By Joe Kamm
The psychiatric system: Creating addicts?
As a nurse working in a residential treatment facility, I would say that I have turned at least twenty children into drug addicts and/or lifelong psych patients. I’m not saying this because I’m proud of it; I’m saying it because it’s true. When you see a mentally ill person on the street, begging for money to buy drugs or alcohol, you might stop and wonder how their story began. Why they ended up that way. For a good portion of these people, the answer is; because of people like me.
Most of these people were born into circumstances that you can’t even imagine, nor would you ever care to. The parents are almost always addicts, criminals, or deceased. The children see violence and death and desperation from the moment they come home from the hospital. They are extremely damaged.
Now, I am of the opinion that, if a person is constantly sad or angry or delusional for no reason, he might have a chemical imbalance. However, if a person is sad, angry, or delusional because he has a very good reason for being that way, he is simply a human being responding to his environment. So this “damaged” or “emotionally disturbed” child enters the system because he can’t live at home.
This is where I come in.
Psychiatric drugs are not an option.
When a child first enters the system, most of the time, he hates drugs. He has seen the horrible things that they have done to his family and friends and wants no part of them. The child then talks with doctors who convince him that his sadness and his anger are not normal. That they are symptoms of an underlying illness that he will have to live with his entire life.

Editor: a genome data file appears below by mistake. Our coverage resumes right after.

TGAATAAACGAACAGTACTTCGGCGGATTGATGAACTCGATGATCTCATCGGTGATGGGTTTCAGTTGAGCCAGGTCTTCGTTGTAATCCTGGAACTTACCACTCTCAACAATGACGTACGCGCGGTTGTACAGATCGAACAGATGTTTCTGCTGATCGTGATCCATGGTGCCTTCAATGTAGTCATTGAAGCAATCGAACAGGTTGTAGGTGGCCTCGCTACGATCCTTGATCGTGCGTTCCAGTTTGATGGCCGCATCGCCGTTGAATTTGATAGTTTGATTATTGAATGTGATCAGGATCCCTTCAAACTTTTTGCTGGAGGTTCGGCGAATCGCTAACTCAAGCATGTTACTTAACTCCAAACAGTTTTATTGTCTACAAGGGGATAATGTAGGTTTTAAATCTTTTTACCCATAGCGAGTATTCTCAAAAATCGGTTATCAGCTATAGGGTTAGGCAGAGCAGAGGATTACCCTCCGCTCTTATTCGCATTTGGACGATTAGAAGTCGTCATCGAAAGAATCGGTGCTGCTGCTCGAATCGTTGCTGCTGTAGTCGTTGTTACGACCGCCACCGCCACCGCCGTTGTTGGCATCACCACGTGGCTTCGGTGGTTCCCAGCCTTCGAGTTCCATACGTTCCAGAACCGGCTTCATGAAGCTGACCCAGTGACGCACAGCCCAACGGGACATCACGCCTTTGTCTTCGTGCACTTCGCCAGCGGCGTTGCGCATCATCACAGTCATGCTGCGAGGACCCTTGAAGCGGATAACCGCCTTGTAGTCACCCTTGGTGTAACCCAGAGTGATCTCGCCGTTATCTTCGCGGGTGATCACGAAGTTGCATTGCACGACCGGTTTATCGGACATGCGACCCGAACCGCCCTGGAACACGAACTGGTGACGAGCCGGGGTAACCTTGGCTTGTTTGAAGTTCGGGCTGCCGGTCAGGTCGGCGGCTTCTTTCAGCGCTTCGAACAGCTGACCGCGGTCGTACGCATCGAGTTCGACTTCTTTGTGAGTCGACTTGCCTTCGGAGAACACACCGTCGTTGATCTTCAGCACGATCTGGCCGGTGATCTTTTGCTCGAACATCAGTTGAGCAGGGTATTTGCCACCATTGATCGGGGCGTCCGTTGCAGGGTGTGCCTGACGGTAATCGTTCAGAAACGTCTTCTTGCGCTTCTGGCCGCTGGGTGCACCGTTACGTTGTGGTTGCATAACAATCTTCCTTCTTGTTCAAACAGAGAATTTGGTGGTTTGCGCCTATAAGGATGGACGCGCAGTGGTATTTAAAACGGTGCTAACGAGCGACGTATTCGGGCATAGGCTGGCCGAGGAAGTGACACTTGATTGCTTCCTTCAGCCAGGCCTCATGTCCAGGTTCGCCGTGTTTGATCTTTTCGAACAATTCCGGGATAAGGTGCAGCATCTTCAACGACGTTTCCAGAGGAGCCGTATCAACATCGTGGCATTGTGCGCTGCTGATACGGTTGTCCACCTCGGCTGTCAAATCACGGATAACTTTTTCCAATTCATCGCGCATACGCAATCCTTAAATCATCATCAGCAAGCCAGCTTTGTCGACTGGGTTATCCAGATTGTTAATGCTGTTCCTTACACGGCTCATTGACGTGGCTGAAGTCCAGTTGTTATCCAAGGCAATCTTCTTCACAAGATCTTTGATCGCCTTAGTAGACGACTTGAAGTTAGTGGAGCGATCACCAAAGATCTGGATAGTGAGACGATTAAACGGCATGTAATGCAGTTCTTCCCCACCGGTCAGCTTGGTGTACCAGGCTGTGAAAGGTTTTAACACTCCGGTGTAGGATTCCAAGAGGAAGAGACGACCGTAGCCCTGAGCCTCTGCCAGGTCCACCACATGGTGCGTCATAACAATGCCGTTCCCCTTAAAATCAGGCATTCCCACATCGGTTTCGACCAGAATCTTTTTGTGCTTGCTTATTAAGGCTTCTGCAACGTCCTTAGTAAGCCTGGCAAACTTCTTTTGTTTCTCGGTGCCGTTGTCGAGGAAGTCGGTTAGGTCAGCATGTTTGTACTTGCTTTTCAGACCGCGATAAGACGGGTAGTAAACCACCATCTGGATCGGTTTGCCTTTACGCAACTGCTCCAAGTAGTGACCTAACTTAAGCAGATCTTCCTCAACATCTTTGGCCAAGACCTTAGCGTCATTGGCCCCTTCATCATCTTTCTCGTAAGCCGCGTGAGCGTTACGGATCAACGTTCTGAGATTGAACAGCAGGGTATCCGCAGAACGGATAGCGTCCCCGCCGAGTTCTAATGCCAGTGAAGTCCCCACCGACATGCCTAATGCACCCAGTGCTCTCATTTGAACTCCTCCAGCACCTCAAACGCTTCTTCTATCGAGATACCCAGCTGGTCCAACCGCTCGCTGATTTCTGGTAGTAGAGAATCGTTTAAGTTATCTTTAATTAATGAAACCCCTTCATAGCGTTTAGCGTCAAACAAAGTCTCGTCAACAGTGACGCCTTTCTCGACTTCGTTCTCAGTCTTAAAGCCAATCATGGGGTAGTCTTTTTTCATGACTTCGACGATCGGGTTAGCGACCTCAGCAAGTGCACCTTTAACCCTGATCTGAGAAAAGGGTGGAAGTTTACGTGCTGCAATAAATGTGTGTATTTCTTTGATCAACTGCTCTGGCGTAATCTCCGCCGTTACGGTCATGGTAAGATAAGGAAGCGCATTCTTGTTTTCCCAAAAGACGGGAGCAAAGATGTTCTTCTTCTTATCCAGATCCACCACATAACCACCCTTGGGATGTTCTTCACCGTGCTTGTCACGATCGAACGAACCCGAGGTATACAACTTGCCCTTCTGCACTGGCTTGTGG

The child is skeptical; he still doesn’t buy it.
Then, something happens. He gets into a fight or has an outburst of anger. Suddenly the drugs are no longer an option. The doctor is protecting him and those around him by forcing the drugs on him. It becomes my job, as a nurse, to see to it that he takes the drugs as prescribed and to inform behavioral staff when he is non-compliant. The drugs weaken his resolve.
After taking the drugs, he thinks less about his home life. He becomes more apathetic. More docile. He gets fatter and slower but much less angry and depressed.
Then, something else happens.
A family member dies. Maybe the only family member that the child has. He starts having emotions again. The child who once hated the thought of numbing himself with drugs goes running to the doctor for more. And when those stop being effective, he asks for new drugs.
I watch the pile of meds grow larger and larger with each passing week. I watch the child become less and less animated. Instead of being angry with me for giving him the drugs, he is now angry with me when I am late passing them out.
Then, it’s time for him to be discharged.
He leaves the facility and steps into a world where he has no means of getting the drugs that he is now physically, mentally, and emotionally dependent on. If there weren’t any chemical imbalances when he began all of this, there most certainly are now. His young brain is forever altered and, worst of all, he has learned the most dangerous lesson that people like me can teach young children. That emotions are bad and can be alleviated with substances.
Street drugs help kids cope.
He turns to street drugs to stop the thoughts and emotions that are now flooding his brain. The emotions and thoughts that he was never given the opportunity to process and deal with in a healthy and productive way. He smokes. He drinks. He snorts. He shoots. He loses interest in the way he looks or whether or not he has a job or even a place to live.
Then, one day he catches a glimpse of himself in the mirror and breaks down. He knows that it’s too late. He steps back onto the sidewalk and as you walk past him he reaches out his hand hoping to get some money to support his habit.
You look the other way.